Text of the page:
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Career Definition for Budget Managers
Budget managers evaluate the financial needs of programs, develop organizational budget strategies, and make presentations before top executives. During the developmental and implementation stages of the budget process, they may review proposals, prepare financial documents, and make sure that the organization remains in compliance with financial goals, final budgets, and industry regulations. They may also provide financial advice or estimate future revenues.
|Education||Bachelor's or master's in business or related field|
|Job Duties||Develop budget strategies, make presentations to executives, review proposals|
|Median Salary (2015)*||$71,590 (budget analysts)|
|Job Growth (2014-2024)*||3% (budget analysts)|
Source: *U.S. Bureau of Labor Statistics
Budget managers usually have a bachelor's degree in business, economics, or accounting; many employers prefer candidates with a master's degree in similar fields of study. Relevant coursework may include topics in macro and microeconomics, statistics, mathematics, finance, and ethics. The Certified Government Financial Manager, an optional credential, is available through the Association of Government Accountants. Aside from the degree, organizations usually look for budget managers with a few years of prior experience in finance. Some organizations, including the government, require tests for incoming budget managers and provide opportunities for additional education.
Budget managers should have good judgment and analytical skills. Proficiency in the use of computer data-mining and spreadsheet programs are useful when conducting analysis. Communication skills and the ability to express budgetary details and complex facts before an audience are key. Budget managers should also have good organizing, planning, and decision-making skills, and be able to lead a team of analysts.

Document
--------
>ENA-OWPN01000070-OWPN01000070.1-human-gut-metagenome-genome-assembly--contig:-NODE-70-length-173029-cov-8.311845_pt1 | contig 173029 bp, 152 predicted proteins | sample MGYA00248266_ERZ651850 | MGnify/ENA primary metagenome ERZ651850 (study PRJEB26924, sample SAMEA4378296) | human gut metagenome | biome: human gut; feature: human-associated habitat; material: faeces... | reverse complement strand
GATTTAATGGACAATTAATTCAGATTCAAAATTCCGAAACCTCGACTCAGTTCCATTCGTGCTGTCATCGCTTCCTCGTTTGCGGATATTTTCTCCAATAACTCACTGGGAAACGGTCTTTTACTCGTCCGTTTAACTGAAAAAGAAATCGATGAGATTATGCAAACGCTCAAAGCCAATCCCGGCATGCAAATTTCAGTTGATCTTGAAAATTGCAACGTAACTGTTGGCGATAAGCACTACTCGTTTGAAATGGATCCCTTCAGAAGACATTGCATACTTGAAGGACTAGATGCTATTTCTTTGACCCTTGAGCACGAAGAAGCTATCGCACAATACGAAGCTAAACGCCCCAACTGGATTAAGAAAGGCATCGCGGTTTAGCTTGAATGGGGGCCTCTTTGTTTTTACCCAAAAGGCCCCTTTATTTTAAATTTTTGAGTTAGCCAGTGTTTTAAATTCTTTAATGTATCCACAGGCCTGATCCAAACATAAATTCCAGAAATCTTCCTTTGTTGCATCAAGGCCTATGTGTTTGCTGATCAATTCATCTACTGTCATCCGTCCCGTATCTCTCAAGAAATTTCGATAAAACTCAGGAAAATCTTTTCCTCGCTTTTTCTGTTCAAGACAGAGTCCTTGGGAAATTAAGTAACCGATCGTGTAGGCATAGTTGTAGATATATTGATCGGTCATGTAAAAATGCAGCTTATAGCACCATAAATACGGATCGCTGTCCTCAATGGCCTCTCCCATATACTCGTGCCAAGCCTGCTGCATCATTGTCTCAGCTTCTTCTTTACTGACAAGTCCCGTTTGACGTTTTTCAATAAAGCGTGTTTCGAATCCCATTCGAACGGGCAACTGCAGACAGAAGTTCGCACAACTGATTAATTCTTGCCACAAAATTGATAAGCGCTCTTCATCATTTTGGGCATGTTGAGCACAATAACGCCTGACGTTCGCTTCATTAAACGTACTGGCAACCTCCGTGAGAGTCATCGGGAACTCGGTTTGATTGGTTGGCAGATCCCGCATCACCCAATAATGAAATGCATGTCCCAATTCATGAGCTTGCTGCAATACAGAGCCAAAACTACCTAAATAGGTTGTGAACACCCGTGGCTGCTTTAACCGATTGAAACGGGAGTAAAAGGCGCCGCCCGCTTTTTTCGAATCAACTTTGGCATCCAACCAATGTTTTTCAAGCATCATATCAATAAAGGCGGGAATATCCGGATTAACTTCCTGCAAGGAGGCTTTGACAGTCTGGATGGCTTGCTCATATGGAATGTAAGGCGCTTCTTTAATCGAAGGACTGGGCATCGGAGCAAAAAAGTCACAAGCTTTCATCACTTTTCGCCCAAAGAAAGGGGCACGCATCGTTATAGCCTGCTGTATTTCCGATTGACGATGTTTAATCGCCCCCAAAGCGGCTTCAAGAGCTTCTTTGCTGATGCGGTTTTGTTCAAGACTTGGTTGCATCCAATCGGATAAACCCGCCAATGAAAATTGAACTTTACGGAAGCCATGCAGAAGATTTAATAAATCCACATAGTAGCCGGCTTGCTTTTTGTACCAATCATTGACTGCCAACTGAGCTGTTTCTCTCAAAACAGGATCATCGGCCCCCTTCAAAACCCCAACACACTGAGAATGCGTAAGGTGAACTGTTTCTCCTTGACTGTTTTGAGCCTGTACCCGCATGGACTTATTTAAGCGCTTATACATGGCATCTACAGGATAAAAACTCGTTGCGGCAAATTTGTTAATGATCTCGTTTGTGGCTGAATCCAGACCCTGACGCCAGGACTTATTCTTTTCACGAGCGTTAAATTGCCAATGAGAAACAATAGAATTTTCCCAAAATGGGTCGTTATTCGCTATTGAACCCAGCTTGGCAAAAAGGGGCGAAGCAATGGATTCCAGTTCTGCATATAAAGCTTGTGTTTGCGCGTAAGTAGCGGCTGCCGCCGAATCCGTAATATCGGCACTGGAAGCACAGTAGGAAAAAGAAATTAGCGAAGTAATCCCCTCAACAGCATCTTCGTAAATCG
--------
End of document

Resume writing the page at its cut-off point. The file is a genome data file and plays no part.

Employment and Salary Outlook
According to the U.S. Bureau of Labor Statistics (BLS), budget analysts earned a median annual salary of $71,590 as of May 2015. The BLS has predicted that the employment of budget analysts will grow by about 3% nationwide, or slower than average, between 2014 and 2024. Opportunities for qualified entry-level professionals are expected to be good (www.bls.gov).
Alternate Career Options
Similar career options in this field include:
Financial analysts use their critical-thinking and decision-making skills to help clients and companies make profitable investment choices. In addition to a bachelor's degree in accounting, finance, math, or other closely related major, professional requirements may include a Chartered Financial Analyst designation, a license, or a related credential.
As of May 2015, financial analysts earned a median annual salary of $80,310, according to the BLS; earnings were highest for those working with commodity contracts, financial investments and securities. Between 2014 and 2024, employment opportunities for financial analysts were expected to grow by 12% nationwide, or faster than average, as reported by the BLS (www.bls.gov).
Management analysts or consultants find ways for companies and organizations to become more effective and profitable. Relevant majors for aspiring analysts include business, economics, finance, and psychology, among other fields of study; candidates who meet certain education and professional requirements may pursue the Certified Management Consultant credential.
As reported by the BLS, management analysts who were employed in May 2015 earned a median annual salary of $81,320, with those working for the federal government earning $88,020 during the same time. From 2014 to 2024, the BLS projects a 14%, or faster-than-average, increase in employment nationwide for management analysts (www.bls.gov).